House Ways and Means Committee
Proposed Plan for A New Education Funding Law, FY 2005
Figures used below based on 2003
- Reduce the reliance on the property tax to fund education, while not substantially shifting the burden of taxation from one group or class of taxpayers to a different group or class.
- Create a sustainable system that is simpler and easier to understand.
- Achieve substantial equity without sacrificing local control or cost containment.
- Eliminate the divisiveness and controversy surrounding our current education funding law.
- Refocus the discussion of education funding back to education outcomes.
There is a careful balance of property, income and sales tax. The education grand list will be split into two categories.
Residential property is occupied by a Vermont resident. All land contiguous to a Vermont residence is considered part of the homestead.
Residential property below $320,000 in value will be exempt from the statewide property tax(SWPT). Residents will pay a state education tax based on income (this eliminates the need for prebates). Approximately $100 million will be raised without increasing the current top marginal tax rate. The value of residential property above $320,000 will be subject to a SWPT.
The block grant is set initially at 90% of the current average spending per pupil (indexed annually as in current law). Local spending is spending up to 130% over the block. This local spending is funded by a local property tax levied only on residential property. Most towns will receive state assistance to equalize the local tax rates. But excess spending above that will be discouraged. There is no further state assistance for excess spending and a recapture rate is established for towns with relatively higher residential property wealth. The excess spending tax rate will be separately itemized on local property tax bills.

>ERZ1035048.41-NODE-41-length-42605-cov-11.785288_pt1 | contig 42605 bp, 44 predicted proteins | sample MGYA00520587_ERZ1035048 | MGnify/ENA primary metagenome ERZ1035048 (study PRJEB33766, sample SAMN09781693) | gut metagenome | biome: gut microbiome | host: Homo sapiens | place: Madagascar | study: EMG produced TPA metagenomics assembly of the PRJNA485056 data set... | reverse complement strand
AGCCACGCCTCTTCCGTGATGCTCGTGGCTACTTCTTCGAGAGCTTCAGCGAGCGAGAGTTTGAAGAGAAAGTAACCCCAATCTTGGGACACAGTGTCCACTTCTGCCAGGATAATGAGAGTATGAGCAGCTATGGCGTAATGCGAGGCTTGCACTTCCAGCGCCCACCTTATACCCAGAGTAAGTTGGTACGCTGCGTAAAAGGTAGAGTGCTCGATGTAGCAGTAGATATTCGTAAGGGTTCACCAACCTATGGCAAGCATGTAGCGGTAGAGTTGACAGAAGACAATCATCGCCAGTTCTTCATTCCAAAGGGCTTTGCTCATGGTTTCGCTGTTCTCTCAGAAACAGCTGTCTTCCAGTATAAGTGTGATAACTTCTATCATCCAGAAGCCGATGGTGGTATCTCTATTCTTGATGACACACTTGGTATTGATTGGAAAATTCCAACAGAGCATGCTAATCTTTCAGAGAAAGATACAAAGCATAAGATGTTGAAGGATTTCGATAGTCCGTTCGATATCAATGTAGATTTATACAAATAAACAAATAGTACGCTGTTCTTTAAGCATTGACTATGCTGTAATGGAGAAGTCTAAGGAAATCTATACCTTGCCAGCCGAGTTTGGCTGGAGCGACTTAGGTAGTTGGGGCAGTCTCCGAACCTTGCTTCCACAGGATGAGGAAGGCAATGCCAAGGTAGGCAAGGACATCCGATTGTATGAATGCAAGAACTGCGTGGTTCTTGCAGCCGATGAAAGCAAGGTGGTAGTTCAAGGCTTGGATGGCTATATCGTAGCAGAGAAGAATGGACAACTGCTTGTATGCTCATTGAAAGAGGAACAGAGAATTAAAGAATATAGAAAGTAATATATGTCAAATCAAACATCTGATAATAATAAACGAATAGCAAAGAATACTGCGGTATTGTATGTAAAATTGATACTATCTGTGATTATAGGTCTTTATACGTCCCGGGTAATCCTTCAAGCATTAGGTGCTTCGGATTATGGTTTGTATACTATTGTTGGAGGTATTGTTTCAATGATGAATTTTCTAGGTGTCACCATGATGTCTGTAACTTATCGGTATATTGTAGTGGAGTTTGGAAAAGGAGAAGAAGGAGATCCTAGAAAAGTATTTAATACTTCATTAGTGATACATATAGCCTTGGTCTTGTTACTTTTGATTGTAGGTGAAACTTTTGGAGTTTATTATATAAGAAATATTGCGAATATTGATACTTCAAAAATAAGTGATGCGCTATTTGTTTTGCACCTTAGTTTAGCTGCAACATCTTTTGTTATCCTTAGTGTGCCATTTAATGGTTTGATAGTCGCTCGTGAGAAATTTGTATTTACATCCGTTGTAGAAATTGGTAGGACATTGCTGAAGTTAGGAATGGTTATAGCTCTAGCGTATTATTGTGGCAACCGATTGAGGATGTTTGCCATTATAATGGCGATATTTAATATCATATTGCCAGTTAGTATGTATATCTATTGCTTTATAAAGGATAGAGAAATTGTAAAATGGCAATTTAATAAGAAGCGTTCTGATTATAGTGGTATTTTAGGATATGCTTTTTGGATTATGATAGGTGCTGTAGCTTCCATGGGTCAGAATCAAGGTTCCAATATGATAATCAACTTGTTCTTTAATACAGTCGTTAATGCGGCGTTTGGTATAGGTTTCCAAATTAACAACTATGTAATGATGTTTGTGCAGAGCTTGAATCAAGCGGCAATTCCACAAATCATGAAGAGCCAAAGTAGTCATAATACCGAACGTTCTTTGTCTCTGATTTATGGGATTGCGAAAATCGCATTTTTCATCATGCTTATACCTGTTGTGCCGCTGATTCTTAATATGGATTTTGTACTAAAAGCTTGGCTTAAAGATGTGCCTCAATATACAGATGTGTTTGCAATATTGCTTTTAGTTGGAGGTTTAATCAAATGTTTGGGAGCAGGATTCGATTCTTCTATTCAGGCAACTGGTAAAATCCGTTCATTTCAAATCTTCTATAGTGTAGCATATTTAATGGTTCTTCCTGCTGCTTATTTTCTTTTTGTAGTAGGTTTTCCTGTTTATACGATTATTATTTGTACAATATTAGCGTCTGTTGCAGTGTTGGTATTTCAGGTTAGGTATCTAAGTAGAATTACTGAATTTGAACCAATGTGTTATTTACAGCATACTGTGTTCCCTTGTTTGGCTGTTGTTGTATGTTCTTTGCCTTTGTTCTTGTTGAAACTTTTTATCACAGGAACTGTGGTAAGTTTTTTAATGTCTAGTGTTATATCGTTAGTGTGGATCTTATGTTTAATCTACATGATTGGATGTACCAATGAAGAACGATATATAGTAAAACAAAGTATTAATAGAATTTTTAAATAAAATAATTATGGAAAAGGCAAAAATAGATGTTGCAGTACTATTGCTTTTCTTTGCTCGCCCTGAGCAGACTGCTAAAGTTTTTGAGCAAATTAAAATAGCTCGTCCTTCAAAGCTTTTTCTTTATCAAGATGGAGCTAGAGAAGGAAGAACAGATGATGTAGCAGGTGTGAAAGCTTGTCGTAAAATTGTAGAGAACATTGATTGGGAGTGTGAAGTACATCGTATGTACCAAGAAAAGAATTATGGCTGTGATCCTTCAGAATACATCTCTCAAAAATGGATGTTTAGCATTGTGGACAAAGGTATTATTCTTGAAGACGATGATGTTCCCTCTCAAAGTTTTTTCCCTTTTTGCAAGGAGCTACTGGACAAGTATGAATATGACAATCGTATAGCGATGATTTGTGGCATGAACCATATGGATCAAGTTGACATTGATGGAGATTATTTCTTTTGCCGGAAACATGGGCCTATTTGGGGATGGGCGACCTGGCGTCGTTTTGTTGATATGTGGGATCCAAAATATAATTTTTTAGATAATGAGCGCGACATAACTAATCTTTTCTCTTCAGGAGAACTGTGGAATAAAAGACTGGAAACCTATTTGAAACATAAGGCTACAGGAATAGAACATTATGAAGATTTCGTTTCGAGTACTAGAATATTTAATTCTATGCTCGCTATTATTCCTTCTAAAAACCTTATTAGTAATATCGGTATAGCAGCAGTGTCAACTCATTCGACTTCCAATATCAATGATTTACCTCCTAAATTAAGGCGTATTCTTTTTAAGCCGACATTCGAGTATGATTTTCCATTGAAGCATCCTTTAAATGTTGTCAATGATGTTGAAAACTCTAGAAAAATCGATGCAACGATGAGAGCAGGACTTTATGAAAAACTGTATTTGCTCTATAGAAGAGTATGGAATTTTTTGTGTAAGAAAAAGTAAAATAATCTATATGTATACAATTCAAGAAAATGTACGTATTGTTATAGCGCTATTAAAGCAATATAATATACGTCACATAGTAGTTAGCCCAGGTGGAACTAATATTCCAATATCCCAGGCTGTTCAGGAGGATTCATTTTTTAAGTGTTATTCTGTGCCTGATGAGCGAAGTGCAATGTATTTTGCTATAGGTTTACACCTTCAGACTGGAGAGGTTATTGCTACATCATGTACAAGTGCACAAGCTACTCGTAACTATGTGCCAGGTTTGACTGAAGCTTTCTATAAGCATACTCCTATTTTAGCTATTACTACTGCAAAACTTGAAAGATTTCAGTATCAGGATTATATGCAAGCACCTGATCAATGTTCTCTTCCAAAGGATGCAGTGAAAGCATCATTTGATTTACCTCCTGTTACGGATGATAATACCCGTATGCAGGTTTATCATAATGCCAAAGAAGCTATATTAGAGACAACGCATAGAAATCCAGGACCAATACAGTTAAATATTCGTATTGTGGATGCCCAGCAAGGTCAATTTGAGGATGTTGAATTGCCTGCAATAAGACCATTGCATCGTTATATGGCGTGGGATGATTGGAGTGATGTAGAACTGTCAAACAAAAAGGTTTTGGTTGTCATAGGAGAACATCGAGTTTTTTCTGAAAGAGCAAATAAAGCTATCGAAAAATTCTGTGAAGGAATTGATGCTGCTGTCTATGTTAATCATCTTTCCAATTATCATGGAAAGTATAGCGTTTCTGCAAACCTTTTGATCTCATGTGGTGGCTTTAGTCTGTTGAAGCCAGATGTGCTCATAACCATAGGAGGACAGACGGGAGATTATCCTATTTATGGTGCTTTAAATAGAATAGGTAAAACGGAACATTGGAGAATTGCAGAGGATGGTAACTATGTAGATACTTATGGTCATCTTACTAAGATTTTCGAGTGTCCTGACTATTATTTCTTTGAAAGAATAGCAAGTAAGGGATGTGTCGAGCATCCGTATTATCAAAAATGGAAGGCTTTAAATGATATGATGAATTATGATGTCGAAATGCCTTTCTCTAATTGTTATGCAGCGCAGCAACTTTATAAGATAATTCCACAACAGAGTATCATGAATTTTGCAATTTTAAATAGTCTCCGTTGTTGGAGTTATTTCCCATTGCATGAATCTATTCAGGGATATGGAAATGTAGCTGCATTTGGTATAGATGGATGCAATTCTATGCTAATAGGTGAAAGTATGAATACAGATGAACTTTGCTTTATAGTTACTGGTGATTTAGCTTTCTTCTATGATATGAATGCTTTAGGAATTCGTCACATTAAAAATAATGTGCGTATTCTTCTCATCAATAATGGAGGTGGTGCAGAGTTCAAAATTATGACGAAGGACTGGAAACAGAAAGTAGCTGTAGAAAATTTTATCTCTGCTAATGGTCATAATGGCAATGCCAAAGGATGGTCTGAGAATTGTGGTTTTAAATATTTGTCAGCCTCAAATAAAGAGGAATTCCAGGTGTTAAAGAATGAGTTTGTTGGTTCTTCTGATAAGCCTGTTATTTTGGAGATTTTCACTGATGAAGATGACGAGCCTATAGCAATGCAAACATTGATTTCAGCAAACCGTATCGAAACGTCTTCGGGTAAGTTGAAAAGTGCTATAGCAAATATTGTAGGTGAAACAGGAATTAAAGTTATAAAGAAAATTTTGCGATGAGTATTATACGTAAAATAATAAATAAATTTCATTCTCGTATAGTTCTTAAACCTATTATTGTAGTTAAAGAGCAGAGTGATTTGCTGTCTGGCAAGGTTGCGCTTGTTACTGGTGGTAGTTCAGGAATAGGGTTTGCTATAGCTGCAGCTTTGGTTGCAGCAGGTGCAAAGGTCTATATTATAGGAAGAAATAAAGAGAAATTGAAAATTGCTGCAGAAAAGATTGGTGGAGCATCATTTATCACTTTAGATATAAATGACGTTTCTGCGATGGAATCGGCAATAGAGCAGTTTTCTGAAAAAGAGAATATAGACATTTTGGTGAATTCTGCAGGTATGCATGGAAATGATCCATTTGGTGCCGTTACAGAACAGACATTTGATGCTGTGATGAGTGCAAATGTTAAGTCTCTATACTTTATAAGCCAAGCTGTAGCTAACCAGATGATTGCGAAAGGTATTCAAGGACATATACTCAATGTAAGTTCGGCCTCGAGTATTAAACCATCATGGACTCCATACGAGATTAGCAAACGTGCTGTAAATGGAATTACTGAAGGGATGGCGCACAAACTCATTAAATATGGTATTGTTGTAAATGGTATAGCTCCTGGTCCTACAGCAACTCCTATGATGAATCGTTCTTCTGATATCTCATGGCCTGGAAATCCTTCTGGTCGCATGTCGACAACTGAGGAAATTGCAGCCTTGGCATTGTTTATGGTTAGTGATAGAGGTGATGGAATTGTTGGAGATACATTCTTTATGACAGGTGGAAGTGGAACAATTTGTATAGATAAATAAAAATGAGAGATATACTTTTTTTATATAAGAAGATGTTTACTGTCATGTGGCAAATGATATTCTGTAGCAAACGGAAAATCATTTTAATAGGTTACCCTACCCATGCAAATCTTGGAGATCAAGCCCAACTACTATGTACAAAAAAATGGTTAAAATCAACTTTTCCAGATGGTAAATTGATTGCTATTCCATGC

Hold harmless may be incorporated for approved construction costs and spikes in special education expenses. The state may pay 100% of the cost of special education litigation either by paying the local level costs or by taking over responsibility for the actual litigation. Other ideas for local/state education spending restraints are being explored.
NON RESIDENTIAL PROPERTY
Non-residential property will pay a SWPT--no additional education tax liability. Non-residential property tax will raise approximately $300 million and the rate will be less than the current statewide average rate when it is set.
Consumption taxes will raise from $100 million to $150 million the base of the sales tax will be expanded and/or the rate will be increased from 5% to 6%. Continue Act 60 splinter taxes plus General Fund transfer.
This approach will eliminate the SWPT for most Vermonters and reduce our reliance on the property tax by hundreds of millions of dollars.
It increases the block grant so that it more accurately reflects the current statewide average spending.
The education quality policies of Act 60 will be retained.
The Vermont General Assembly
115 State Street